Prime Minister Erna Solberg and both her defense and justice ministers have had to admit this week, at public hearings called by the Parliament’s disciplinary committee, to serious shortcomings in national preparedness and security. Solberg’s government is still insisting, however, on keeping a state auditor’s highly critical report on the situation secret, and that’s setting off even more criticism and frustration.
Solberg went so far as to admit that her government “wasn’t aware” of the failure to meet various deadlines for improvements in preparedness for a national emergency, “until we in fact received the State Auditor General’s report.” Its contents continue to be classified with its details withheld from public review, but the report in general stresses that neither police nor defense officials have managed to secure public buildings well enough, more than five years after an ultra-right-wing Norwegian man bombed government headquarters and unleashed terror at a Labour Party summer camp, killing 77 people and injuring scores more. Several media commentators have claimed that the deficiencies are so serious that Solberg’s goverment doesn’t think they should be made public, perhaps because it would be too embarrassing.
State Auditor General Per-Kristian Foss even created a summary of the classified report that he claimed was cleansed of the details regarding concrete security deficiencies. Foss, a former government minister himself for the Conservative Party that Solberg leads, was thus surprised that Solberg and her Defense Minister Ine Eriksen Søreide, also from the Conservatives, also refused to make the summary public, on the grounds it could still damage national security.
“I have problems understanding how this report can be a threat to national security,” Foss told newspaper Dagsavisen last month. “We are criticizing the process and don’t get into any sensitive information.” Foss remained critical of his own party’s government this week, when Solberg, Søreide and Justice Minister Per-Willy Amundsen of the Progress Party were called in for questioning by the Parliament’s disciplinary committee. The committee wanted answers and accountability, but continued to be met by government secrecy that some committee members consider a threat to Norwegian democracy.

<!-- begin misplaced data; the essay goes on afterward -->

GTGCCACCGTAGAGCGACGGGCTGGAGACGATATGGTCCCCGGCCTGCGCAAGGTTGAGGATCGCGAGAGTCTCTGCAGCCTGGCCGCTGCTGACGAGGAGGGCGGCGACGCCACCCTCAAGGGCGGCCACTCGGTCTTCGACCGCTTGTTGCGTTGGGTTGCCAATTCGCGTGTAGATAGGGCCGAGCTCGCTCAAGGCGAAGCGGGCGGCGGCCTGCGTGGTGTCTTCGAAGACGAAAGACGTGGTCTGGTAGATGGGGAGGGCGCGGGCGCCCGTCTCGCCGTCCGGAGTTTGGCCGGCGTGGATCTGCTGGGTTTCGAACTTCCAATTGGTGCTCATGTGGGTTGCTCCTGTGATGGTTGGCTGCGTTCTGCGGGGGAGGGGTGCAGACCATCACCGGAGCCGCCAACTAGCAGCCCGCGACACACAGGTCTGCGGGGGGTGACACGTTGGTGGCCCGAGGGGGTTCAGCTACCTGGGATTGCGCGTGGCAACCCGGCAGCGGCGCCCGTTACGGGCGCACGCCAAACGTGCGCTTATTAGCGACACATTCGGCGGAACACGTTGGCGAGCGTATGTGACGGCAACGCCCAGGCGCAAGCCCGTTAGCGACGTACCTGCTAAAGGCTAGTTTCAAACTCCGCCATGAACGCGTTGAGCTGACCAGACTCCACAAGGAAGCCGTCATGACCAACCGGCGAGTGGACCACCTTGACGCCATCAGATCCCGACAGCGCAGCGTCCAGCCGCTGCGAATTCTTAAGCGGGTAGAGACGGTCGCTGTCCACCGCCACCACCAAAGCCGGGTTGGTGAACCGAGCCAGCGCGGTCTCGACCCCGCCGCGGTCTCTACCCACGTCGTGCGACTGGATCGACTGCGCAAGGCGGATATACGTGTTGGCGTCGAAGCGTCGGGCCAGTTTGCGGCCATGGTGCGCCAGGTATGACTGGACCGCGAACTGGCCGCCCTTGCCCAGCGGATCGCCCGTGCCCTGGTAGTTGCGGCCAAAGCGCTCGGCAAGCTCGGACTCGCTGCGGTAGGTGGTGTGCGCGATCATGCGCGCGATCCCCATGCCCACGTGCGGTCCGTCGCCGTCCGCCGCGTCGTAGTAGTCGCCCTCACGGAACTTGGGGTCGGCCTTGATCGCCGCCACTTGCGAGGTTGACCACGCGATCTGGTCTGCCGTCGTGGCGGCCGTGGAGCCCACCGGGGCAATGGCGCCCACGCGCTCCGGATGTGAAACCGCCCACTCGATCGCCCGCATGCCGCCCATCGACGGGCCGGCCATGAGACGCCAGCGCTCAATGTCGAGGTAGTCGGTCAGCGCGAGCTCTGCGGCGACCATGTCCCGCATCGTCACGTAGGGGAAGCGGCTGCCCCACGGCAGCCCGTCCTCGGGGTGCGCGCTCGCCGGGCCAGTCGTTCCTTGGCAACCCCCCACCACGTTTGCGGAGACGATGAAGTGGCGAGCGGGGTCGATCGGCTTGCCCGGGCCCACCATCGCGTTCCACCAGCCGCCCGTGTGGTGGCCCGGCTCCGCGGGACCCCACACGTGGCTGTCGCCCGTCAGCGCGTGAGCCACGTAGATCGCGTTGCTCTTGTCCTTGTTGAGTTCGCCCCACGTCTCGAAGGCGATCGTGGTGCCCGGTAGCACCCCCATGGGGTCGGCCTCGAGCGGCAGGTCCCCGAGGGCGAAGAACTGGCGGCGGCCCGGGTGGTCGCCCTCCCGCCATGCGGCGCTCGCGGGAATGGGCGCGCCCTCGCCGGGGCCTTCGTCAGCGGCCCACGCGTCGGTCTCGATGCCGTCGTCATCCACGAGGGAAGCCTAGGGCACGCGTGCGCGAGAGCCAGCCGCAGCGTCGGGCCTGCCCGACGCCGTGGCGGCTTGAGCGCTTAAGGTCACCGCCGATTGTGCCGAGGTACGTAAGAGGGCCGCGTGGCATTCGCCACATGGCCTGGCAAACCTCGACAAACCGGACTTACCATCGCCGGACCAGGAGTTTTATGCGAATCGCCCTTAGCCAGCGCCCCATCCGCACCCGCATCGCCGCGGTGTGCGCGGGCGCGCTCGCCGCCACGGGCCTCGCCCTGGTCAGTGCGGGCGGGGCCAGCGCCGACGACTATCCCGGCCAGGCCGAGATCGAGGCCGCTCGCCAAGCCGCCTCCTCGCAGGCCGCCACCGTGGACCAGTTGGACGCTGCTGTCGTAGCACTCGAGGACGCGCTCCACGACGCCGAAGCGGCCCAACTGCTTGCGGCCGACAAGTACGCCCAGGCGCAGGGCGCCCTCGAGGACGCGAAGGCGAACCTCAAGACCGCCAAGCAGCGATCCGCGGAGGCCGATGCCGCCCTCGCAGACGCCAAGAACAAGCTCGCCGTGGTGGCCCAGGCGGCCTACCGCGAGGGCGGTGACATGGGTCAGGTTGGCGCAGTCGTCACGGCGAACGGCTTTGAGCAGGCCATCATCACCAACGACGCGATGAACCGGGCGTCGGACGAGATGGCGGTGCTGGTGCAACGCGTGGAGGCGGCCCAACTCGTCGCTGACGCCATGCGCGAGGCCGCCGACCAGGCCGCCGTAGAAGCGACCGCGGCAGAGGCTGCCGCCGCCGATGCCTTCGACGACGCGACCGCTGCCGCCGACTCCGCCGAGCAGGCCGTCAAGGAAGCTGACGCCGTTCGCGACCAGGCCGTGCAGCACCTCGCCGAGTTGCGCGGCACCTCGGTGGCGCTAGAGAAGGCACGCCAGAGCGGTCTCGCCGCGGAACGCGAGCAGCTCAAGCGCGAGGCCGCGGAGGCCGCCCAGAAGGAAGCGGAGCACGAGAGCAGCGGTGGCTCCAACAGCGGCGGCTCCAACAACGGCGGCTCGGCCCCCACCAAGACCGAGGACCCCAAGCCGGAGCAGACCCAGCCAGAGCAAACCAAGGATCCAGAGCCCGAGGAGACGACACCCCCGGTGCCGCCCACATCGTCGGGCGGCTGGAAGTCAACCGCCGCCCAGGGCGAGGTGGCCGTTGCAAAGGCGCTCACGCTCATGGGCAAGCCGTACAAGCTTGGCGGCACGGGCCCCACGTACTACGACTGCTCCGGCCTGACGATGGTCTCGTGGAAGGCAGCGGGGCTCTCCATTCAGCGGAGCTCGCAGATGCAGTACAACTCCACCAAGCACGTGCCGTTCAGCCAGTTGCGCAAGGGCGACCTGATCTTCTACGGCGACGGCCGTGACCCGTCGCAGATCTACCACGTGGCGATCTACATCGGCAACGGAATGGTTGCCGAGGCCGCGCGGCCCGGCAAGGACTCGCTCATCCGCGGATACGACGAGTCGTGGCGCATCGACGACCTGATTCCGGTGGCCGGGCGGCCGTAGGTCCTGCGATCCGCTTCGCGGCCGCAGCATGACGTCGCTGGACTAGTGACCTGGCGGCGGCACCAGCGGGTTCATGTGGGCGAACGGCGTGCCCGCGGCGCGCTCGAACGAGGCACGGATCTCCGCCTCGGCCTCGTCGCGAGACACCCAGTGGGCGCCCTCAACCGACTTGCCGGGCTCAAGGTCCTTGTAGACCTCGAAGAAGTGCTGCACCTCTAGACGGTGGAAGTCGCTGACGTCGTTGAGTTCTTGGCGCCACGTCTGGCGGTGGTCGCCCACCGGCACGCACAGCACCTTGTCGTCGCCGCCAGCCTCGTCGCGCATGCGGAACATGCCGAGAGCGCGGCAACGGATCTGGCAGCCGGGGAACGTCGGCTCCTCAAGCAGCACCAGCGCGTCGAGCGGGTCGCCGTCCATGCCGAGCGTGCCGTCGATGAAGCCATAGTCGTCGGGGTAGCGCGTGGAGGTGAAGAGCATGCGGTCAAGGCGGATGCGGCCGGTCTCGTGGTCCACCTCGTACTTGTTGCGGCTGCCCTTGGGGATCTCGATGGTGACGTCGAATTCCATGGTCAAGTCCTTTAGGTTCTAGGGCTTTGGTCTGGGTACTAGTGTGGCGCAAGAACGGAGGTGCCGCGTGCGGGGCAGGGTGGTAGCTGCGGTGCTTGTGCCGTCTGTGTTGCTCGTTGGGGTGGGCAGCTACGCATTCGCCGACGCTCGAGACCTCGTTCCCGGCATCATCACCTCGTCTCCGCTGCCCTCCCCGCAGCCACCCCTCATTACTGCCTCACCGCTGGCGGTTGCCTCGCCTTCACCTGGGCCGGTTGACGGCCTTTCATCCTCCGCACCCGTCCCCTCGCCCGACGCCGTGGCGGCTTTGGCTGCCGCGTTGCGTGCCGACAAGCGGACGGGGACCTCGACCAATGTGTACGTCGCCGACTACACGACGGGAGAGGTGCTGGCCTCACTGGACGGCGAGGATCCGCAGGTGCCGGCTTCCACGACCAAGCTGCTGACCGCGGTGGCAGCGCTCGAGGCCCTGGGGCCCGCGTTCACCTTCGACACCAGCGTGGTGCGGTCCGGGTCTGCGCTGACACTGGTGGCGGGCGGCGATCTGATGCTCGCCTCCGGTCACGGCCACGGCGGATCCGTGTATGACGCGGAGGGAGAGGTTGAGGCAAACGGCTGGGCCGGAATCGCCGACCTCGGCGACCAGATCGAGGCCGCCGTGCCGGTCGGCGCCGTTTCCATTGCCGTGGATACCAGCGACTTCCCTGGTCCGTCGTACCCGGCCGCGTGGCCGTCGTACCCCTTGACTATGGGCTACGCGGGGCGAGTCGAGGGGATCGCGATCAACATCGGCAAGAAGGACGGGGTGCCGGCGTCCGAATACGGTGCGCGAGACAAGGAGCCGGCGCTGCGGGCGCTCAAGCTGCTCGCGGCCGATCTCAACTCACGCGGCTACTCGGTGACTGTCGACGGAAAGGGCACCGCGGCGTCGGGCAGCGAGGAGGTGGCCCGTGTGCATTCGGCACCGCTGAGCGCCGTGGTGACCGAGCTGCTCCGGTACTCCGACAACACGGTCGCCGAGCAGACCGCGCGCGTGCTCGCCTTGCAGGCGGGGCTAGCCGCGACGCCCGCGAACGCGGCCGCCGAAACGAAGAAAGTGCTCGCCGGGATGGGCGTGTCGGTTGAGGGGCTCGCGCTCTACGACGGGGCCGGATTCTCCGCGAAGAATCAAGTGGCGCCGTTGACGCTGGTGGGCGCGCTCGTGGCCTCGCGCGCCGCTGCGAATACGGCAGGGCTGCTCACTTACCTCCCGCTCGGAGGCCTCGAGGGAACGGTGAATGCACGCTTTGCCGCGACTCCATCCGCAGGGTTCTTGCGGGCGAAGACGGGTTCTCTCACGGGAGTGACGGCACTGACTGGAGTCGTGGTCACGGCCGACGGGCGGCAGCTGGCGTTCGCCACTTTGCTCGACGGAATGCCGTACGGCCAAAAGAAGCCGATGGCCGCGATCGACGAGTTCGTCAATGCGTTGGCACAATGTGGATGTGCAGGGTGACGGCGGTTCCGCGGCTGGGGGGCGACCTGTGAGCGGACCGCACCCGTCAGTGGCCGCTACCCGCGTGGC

Solberg maintained that she wasn’t aware of the security deficiencies and problems in improving preparedeness until Foss’ auditor’s report was delivered. “That’s when we first saw that things were worse (than expected),” Solberg said. Committee leader Martin Kolberg of the Labour Party called that “sensational,” and indicated her government had failed to have an overview of the security situation.
Solberg went on to blame that on an erroneous report from the state police directorate received in 2015, that allegedly indicated improvements were on track. She testified that she relied on that and wasn’t informed about problems. “When the police directorate gave a green light and reported to the Parliament that they were succeeding at securing facilities, it was based on incorrect information,” Solberg testified Tuesday. Kolberg responded, though, that she was thus putting the blame on subordinates, “and that’s something you should never do.” State Police Director Odd Reidar Humlegård testified that it was all based on a “misunderstanding.”
It’s the “unacceptable secrecy” surrounding the report, however, that sparked the most complaints. Solberg and her ministers would only go so far as to ask State Auditor Foss for a re-written summary, but he has refused to comply, claiming that would “weaken the seriousness of the issues here.” He’s been praised both by opposition politicians and in the media for his refusal to water down his office’s report about Norwegian officials’ failure to improve preparedness. Kolberg has claimed that such a report would be “censored” and he’d thus refuse to receive it, calling the government’s ongoing demand for secrecy “a big democratic problem.”
Ministers Søreide and Amundsen claim improvements in both preparedness and national security have been made since the State Auditor General’s report was compiled. Foss stands by his auditors’ report that the situation remained “extremely serious” as late as 2015, and he doesn’t seem convinced that police and defense officials have since succeeded in being able to secure buildings and critical public infrastructure when under threat.
Some committee members including Member of Parliament Abid Raja of the Liberal Party want to hold another hearing on the matter that would be closed to the public, and at which the auditors’ classified report could be discussed freely. Kolberg, who continues to champion openness, said he hadn’t concluded whether he will call for such a hearing, but told news bureau NTB it may be necessary.
“I think it’s a bigger possibility now, because there are questions here that are completely necessary to address,” Kolberg told NTB.